Bacterial endocarditis is an infection with substantial morbidity and mortality. Since only about 15% of all cases of endocarditis can be associated with previous dental, medical, or surgical manipulation, the recommendations for antibiotic prophylaxis against endocarditis have been surrounded by controversy and uncertainty.1 Controlled clinical investigation of prophylaxis against endocarditis is no longer possible due to both ethical considerations and the prohibitively large patient number necessary to achieve significant results. In the absence of hard data, recommendations for antibiotic prophylaxis must be deduced from knowledge that bacteremia accompanies certain surgical procedures and that certain cardiac lesions predispose to bacterial endocarditis. Prophylaxis against endocarditis is generally recommended in patients at high risk for dental, urologic, gastrointestinal tract, gynecologic, throat, and intracardiac surgery because of, for the most part, lesions involving manipulation or incision of mucosal surfaces. Scant attention has been given to the issue of antibiotic prophylaxis for bacterial endocarditis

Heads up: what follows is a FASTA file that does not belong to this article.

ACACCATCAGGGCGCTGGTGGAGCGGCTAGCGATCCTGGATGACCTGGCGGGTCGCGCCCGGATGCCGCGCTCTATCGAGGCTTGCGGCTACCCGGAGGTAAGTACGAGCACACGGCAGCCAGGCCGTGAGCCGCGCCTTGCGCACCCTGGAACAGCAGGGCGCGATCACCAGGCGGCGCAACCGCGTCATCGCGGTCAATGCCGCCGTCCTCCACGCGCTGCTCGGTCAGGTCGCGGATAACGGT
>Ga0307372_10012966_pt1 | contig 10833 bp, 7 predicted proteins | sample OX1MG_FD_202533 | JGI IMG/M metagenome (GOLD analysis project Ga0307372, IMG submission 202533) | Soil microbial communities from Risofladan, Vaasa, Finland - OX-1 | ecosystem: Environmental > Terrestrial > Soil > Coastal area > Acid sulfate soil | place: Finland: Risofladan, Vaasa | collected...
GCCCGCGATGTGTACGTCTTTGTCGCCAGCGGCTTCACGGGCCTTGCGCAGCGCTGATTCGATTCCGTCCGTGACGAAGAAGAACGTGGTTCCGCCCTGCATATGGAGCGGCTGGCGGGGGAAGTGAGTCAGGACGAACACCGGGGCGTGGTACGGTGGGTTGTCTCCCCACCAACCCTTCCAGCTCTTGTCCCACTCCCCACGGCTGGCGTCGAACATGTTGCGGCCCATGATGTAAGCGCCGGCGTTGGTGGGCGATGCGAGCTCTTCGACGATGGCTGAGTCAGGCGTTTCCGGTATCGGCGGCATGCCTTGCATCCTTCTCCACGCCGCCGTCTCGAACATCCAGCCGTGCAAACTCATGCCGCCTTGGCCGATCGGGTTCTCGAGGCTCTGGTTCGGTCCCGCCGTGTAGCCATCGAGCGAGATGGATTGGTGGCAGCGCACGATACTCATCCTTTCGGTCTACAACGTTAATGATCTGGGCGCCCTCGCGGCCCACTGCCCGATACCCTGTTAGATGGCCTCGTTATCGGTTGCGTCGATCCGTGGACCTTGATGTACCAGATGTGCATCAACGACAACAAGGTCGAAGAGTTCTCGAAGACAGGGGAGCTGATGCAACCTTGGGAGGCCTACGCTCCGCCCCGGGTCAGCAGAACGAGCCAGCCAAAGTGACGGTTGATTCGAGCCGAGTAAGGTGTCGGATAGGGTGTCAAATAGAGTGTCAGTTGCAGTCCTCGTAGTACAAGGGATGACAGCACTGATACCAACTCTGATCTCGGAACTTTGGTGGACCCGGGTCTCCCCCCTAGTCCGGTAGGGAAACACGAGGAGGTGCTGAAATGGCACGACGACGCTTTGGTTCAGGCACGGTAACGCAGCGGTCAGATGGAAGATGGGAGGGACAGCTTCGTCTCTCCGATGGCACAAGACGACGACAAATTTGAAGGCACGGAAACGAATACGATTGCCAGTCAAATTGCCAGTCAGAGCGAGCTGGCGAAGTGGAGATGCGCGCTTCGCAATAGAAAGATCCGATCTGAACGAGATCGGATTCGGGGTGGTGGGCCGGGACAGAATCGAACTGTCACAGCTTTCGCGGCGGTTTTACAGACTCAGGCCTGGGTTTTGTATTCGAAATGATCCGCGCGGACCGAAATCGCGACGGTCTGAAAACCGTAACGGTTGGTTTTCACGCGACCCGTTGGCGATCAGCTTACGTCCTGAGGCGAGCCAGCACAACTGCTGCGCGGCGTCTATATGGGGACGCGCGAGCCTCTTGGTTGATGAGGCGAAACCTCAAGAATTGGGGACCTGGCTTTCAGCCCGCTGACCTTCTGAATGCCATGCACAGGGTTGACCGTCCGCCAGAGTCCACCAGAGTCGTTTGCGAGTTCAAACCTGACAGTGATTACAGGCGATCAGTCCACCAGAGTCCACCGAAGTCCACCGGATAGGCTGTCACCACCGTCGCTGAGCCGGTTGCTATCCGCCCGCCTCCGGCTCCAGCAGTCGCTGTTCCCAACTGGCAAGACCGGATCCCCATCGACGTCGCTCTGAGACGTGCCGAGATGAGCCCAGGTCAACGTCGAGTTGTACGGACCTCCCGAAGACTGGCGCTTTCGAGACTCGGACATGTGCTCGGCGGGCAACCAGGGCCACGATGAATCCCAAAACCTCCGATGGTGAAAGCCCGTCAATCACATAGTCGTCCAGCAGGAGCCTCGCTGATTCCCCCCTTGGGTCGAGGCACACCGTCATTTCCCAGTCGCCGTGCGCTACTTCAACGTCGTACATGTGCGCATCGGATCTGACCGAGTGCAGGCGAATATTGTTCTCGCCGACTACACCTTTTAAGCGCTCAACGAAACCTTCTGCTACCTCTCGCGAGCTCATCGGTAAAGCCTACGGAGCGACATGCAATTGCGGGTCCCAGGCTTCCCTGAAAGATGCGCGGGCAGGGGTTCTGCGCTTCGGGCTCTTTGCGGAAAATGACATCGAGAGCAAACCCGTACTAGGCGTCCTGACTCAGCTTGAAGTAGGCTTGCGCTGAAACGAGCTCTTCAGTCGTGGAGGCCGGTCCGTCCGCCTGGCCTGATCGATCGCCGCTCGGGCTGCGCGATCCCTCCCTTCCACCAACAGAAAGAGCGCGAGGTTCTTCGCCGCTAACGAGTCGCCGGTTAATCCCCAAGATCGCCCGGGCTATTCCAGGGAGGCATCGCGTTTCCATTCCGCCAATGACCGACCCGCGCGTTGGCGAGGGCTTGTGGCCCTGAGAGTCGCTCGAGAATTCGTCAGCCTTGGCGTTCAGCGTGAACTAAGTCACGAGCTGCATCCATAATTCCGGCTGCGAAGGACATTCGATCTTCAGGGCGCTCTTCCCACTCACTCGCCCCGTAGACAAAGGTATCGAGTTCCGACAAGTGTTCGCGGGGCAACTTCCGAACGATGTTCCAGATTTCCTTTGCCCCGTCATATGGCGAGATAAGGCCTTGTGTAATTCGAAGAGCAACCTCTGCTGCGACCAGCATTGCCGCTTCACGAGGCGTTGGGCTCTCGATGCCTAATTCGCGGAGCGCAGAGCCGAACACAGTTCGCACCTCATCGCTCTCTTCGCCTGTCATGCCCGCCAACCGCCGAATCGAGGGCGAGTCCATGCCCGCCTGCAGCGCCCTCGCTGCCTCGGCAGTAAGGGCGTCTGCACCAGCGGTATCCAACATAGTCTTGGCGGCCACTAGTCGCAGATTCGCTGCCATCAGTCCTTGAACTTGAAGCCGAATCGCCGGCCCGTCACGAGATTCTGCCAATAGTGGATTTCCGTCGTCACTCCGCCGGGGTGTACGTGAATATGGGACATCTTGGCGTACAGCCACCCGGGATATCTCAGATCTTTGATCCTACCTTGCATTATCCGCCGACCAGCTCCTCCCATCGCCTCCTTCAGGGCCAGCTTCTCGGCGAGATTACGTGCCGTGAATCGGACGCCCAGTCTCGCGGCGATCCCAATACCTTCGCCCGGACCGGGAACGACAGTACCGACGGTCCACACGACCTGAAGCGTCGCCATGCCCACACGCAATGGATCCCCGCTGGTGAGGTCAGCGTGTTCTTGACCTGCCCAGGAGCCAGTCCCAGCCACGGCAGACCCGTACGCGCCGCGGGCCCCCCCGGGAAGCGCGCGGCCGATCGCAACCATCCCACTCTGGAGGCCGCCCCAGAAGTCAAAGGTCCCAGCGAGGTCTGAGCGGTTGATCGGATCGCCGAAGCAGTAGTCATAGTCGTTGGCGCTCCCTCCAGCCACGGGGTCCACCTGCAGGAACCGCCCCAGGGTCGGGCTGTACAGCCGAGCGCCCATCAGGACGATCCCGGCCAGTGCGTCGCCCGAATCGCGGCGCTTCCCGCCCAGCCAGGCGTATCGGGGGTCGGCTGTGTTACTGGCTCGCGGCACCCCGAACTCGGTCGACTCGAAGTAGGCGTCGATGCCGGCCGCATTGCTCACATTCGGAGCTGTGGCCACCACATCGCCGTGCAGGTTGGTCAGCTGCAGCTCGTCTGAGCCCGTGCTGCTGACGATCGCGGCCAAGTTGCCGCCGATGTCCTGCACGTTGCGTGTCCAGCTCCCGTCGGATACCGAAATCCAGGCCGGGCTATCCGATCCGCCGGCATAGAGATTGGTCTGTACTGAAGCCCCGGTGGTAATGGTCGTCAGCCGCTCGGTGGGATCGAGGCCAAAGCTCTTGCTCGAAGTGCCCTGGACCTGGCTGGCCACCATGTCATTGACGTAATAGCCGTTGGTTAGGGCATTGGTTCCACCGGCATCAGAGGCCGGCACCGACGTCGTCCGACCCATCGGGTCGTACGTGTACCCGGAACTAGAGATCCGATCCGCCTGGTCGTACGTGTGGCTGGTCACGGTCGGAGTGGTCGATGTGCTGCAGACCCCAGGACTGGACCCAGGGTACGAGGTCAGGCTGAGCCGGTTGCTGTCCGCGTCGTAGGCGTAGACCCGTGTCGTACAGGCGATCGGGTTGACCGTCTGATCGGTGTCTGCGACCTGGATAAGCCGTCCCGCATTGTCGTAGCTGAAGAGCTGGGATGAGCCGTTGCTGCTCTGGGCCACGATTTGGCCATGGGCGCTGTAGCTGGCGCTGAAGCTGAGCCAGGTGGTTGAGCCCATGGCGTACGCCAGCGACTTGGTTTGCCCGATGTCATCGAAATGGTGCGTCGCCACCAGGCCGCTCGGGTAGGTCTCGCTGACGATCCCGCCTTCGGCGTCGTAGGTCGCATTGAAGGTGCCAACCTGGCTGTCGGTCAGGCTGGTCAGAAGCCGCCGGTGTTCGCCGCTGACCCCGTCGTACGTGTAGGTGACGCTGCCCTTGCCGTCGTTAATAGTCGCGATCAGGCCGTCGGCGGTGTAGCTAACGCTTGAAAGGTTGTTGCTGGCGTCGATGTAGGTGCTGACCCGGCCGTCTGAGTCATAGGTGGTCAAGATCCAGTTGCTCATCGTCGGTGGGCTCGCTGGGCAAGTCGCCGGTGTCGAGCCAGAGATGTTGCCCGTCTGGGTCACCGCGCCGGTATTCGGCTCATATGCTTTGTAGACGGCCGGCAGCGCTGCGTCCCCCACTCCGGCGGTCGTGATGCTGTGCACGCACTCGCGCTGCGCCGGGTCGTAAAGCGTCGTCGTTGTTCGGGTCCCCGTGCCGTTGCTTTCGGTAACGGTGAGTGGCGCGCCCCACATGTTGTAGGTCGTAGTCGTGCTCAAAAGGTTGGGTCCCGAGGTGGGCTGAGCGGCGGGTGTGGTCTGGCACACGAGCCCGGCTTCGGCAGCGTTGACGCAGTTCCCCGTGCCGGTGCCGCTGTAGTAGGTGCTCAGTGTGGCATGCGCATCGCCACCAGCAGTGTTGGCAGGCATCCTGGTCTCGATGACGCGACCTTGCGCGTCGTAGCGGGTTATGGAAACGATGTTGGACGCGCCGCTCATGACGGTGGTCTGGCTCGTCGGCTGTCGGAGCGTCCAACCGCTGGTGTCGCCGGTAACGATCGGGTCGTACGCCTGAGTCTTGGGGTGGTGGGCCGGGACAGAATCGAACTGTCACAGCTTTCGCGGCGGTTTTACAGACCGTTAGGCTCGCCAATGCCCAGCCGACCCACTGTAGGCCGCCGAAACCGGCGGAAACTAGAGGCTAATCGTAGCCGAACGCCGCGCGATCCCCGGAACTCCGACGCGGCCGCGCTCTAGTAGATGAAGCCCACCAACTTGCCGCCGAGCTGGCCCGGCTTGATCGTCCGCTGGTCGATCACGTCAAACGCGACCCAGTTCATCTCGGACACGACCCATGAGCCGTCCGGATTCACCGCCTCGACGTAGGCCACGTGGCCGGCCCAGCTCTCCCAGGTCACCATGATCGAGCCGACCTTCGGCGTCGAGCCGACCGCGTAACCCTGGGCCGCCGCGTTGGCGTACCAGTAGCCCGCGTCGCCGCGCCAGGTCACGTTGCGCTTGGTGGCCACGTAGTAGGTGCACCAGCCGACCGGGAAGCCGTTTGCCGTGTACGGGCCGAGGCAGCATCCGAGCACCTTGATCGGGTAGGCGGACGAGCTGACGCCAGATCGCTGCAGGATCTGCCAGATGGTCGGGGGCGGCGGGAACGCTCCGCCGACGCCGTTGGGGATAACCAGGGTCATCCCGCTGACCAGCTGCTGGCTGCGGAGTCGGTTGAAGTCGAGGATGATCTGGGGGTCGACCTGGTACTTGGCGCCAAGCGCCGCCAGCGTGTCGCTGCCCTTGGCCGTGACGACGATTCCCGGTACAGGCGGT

Wagner RF, Grande DJ, Feingold DS. Antibiotic Prophylaxis Against Bacterial Endocarditis in Patients Undergoing Dermatologic Surgery. Arch Dermatol. 1986;122(7):799–801. doi:10.1001/archderm.1986.01660190077019
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